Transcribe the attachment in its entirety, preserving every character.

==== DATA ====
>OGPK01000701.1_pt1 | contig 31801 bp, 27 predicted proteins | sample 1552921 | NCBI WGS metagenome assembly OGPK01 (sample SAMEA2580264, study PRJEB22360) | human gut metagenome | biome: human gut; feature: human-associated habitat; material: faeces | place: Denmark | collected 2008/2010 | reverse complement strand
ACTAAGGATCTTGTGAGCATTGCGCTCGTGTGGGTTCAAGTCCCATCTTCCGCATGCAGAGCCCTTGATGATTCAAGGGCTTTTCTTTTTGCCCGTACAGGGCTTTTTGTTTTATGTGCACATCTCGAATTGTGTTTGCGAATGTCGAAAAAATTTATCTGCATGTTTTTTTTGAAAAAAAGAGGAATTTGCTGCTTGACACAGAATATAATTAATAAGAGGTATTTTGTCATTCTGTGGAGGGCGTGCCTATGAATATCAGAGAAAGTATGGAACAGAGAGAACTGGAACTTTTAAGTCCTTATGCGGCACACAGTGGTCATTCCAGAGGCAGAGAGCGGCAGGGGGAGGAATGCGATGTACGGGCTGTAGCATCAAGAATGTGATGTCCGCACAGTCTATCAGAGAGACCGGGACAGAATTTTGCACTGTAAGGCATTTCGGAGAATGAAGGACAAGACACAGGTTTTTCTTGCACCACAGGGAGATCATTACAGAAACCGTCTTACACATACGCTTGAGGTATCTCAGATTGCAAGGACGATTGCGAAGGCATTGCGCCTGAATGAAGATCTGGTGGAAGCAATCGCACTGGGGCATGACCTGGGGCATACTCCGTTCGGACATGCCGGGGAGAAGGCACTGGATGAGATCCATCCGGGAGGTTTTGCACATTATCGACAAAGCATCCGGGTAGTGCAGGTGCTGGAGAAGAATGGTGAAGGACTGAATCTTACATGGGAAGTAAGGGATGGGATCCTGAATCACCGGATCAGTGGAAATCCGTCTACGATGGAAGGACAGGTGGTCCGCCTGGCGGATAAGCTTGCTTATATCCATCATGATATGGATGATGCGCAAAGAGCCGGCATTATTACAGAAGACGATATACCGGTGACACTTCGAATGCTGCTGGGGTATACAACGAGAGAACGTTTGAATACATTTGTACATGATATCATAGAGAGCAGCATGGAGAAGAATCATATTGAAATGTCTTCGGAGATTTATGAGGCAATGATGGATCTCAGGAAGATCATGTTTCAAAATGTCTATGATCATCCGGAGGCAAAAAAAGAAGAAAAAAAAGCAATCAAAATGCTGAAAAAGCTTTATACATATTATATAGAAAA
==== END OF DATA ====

>OGPK01000701.1_pt1 | contig 31801 bp, 27 predicted proteins | sample 1552921 | NCBI WGS metagenome assembly OGPK01 (sample SAMEA2580264, study PRJEB22360) | human gut metagenome | biome: human gut; feature: human-associated habitat; material: faeces | place: Denmark | collected 2008/2010 | reverse complement strand
ACTAAGGATCTTGTGAGCATTGCGCTCGTGTGGGTTCAAGTCCCATCTTCCGCATGCAGAGCCCTTGATGATTCAAGGGCTTTTCTTTTTGCCCGTACAGGGCTTTTTGTTTTATGTGCACATCTCGAATTGTGTTTGCGAATGTCGAAAAAATTTATCTGCATGTTTTTTTTGAAAAAAAGAGGAATTTGCTGCTTGACACAGAATATAATTAATAAGAGGTATTTTGTCATTCTGTGGAGGGCGTGCCTATGAATATCAGAGAAAGTATGGAACAGAGAGAACTGGAACTTTTAAGTCCTTATGCGGCACACAGTGGTCATTCCAGAGGCAGAGAGCGGCAGGGGGAGGAATGCGATGTACGGGCTGTAGCATCAAGAATGTGATGTCCGCACAGTCTATCAGAGAGACCGGGACAGAATTTTGCACTGTAAGGCATTTCGGAGAATGAAGGACAAGACACAGGTTTTTCTTGCACCACAGGGAGATCATTACAGAAACCGTCTTACACATACGCTTGAGGTATCTCAGATTGCAAGGACGATTGCGAAGGCATTGCGCCTGAATGAAGATCTGGTGGAAGCAATCGCACTGGGGCATGACCTGGGGCATACTCCGTTCGGACATGCCGGGGAGAAGGCACTGGATGAGATCCATCCGGGAGGTTTTGCACATTATCGACAAAGCATCCGGGTAGTGCAGGTGCTGGAGAAGAATGGTGAAGGACTGAATCTTACATGGGAAGTAAGGGATGGGATCCTGAATCACCGGATCAGTGGAAATCCGTCTACGATGGAAGGACAGGTGGTCCGCCTGGCGGATAAGCTTGCTTATATCCATCATGATATGGATGATGCGCAAAGAGCCGGCATTATTACAGAAGACGATATACCGGTGACACTTCGAATGCTGCTGGGGTATACAACGAGAGAACGTTTGAATACATTTGTACATGATATCATAGAGAGCAGCATGGAGAAGAATCATATTGAAATGTCTTCGGAGATTTATGAGGCAATGATGGATCTCAGGAAGATCATGTTTCAAAATGTCTATGATCATCCGGAGGCAAAAAAAGAAGAAAAAAAAGCAATCAAAATGCTGAAAAAGCTTTATACATATTATATAGAAAA